I picked up this rustic chest at The Insyde Outsyde Shop a couple years ago. The chest was a great price with a fantastically odd shape; weathered boards; and wonderful, old, rusty hardware. And all that storage. Sold. A hoarder needs her storage space.
I knew I wanted to lighten it up a bit but still keep all of those wonderful details in the wood. At first, I thought I would be able to do this with just one quick coat of paint. An easy flip. I pulled out a light gray-blue color, the same shade as my master bedroom, and started doing a light brushing of the paint over the chest. It was way too light.
Plan B: I pulled out a darker blue color from the never-ending box of paint samples. I mixed some of the darker blue with the original color and brushed it on. Result: Still too light.
I really wanted some darker hues of blue in there. I needed depth and the blue would coordinate well in the room it would reside in.
Plan C: I went back to the box of 500 paint samples in my garage and pulled out an even darker shade of blue. Once more, I added it to the paint and brushed it on the chest. Result: Still too light.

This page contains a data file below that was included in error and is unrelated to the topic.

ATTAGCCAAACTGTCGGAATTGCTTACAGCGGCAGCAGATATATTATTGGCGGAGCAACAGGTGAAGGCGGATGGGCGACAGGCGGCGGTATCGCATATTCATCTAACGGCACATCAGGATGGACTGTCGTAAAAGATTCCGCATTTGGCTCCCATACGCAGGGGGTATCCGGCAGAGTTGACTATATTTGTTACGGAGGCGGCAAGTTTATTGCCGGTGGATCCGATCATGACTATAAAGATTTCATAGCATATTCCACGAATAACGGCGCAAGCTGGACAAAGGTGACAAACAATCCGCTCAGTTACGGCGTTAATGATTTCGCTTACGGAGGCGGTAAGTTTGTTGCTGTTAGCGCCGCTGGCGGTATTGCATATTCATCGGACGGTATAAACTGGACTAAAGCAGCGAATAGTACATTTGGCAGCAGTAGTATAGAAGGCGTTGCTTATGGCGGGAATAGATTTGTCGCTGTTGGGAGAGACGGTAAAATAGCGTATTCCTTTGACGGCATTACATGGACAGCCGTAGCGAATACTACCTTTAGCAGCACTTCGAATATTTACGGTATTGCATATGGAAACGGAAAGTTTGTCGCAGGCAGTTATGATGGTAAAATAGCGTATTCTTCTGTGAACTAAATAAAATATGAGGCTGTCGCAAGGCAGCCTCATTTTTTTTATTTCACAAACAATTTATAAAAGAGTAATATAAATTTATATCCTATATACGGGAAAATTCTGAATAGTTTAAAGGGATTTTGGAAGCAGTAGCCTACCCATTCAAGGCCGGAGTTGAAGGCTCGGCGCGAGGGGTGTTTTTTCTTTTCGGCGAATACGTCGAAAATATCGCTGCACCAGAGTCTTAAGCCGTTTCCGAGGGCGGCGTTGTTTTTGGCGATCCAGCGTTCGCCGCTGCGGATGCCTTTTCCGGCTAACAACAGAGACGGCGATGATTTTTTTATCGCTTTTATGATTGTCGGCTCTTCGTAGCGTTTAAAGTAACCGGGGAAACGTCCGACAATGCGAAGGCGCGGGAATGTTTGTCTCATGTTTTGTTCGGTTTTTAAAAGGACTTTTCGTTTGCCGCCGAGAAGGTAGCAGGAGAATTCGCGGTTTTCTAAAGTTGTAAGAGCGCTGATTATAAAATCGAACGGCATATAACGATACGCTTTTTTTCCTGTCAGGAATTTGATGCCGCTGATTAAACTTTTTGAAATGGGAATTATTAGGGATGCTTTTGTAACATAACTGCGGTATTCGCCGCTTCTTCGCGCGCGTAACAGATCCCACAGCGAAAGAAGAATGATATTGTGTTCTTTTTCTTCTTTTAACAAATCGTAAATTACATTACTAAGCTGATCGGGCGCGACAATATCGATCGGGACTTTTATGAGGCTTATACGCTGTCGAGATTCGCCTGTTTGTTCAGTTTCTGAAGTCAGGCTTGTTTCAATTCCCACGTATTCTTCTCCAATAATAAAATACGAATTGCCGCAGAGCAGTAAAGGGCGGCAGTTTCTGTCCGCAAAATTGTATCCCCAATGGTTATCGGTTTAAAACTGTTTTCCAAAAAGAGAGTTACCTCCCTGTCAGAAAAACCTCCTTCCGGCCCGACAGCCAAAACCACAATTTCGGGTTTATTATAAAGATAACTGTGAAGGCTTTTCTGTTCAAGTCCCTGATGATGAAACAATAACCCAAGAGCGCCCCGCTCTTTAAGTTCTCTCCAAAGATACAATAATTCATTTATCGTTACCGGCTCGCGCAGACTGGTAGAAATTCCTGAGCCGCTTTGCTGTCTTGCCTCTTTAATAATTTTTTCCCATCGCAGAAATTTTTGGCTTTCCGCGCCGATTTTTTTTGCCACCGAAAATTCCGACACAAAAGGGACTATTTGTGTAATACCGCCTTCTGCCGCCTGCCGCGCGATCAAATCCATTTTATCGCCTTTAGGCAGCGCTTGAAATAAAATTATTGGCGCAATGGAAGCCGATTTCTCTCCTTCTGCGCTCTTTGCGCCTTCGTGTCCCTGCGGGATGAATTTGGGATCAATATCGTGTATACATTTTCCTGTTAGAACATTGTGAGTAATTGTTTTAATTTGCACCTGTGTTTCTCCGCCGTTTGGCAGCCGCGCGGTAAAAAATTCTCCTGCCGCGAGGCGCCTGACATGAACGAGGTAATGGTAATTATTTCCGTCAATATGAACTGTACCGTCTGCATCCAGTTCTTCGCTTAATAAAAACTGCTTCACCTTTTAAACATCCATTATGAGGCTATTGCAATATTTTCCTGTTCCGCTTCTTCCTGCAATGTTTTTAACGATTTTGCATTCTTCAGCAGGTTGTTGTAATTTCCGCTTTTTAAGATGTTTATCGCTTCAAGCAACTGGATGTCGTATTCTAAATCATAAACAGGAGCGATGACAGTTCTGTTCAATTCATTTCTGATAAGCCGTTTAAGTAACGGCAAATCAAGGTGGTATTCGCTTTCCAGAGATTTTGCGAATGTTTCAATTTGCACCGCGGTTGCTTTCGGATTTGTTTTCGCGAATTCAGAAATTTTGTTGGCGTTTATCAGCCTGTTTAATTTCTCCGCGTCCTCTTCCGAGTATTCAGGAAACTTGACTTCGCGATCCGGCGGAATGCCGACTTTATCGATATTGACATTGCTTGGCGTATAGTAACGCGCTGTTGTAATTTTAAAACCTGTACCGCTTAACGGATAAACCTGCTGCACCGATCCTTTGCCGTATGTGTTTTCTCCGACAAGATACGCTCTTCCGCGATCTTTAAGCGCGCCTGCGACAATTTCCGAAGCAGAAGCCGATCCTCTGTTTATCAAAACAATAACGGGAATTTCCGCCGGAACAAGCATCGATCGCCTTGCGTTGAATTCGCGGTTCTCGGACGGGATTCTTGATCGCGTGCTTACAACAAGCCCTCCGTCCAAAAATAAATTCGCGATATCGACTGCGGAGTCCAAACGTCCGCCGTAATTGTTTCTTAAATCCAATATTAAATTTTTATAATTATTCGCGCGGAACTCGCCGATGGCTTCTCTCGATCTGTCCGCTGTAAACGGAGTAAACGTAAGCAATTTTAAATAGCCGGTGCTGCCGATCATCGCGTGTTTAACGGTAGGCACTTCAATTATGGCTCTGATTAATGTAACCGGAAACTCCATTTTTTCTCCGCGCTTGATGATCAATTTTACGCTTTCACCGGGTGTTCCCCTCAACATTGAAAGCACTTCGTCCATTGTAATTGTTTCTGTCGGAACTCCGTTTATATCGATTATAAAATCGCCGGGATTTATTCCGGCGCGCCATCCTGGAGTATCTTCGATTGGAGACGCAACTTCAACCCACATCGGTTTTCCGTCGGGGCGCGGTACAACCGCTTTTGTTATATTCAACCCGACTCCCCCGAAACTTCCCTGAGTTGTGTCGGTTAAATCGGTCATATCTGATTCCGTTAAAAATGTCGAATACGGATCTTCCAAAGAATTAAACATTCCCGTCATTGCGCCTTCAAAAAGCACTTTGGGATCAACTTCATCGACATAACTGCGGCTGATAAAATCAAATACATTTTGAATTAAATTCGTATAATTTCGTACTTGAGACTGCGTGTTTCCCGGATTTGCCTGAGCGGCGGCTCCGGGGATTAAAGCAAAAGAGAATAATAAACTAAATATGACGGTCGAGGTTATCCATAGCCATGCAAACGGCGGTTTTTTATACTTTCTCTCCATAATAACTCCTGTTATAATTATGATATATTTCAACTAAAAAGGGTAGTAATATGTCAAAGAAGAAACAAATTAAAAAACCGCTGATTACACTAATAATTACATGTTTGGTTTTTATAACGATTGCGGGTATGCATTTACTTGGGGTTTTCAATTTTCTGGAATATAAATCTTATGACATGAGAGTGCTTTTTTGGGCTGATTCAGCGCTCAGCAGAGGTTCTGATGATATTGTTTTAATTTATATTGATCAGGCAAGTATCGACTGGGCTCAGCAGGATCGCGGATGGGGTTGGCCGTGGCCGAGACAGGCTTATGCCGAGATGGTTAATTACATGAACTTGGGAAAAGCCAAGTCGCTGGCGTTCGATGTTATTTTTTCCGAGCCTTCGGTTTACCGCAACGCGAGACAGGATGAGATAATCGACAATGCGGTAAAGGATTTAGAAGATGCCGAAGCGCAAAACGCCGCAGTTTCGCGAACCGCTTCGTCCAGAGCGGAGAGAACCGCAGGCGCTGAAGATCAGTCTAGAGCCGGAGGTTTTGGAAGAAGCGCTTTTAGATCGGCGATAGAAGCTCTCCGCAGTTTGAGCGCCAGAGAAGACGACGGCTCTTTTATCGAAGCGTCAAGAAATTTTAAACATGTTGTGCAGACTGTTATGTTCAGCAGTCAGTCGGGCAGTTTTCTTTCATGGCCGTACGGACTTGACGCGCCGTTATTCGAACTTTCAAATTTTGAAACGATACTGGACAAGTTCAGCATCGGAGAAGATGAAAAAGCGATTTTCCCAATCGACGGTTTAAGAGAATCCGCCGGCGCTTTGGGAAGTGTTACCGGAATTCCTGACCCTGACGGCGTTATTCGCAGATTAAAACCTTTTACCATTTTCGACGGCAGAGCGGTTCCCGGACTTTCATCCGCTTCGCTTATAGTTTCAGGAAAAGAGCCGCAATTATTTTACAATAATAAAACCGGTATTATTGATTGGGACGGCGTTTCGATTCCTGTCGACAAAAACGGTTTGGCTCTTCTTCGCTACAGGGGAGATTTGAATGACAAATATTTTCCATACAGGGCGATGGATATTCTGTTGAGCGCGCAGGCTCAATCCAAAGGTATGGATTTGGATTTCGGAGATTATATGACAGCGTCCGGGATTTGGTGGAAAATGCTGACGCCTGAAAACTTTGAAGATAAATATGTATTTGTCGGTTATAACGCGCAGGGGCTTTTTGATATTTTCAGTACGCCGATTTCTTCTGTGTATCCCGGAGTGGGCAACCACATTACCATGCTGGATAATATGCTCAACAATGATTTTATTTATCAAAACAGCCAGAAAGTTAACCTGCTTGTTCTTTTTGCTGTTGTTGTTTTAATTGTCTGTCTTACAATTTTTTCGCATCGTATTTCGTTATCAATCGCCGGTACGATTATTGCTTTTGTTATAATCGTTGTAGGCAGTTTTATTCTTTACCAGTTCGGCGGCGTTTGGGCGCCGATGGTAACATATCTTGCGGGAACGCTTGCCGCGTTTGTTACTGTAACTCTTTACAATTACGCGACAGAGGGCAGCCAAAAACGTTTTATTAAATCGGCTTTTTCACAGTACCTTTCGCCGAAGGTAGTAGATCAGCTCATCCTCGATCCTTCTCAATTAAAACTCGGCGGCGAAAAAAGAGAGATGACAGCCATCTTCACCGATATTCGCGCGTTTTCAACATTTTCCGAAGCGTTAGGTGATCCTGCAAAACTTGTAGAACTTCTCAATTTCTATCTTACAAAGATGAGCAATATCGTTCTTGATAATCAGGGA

Before I threw all the paint against the wall and gave up, I had one last thought. I poured the mixed-up paint lightly over the chest and blended it in roughly with a paintbrush. Wherever it was too light, I added some of the dark blue and blended. There was really no method to the madness. I just added and blended until it looked good.
End result: A perfectly worn and weathered chest with colorful depth.
The moral of this story: No project ever goes exactly as planned, and when it doesn’t, just pour some paint on it. And more. Then blend.
The chest currently sits in our guest bedroom and serves as extra storage and a nightstand. Need more furniture makeover fixes? Head over here.
Jenna LaFevor rants on at Rain on a Tin Roof about DIY projects, junk décor, thrifty finds, crafty creations and other decorating dilemmas. She went to UTC, where she got a teaching degree that now collects dust. When she isn’t trying to keep her kid from climbing out of the circus ring or making sure her husband’s shirts are taken to the dry cleaners so she gets out of ironing, she can be found with a paintbrush in one hand and a cheap beer in the other. But if you’re buying, she’ll have a cosmopolitan. You can email her at email@example.com; or you can connect with her on Facebook, Twitter @raintinroofblog or at her blog. The opinions expressed in this column belong solely to the author, not Nooga.com or its employees.
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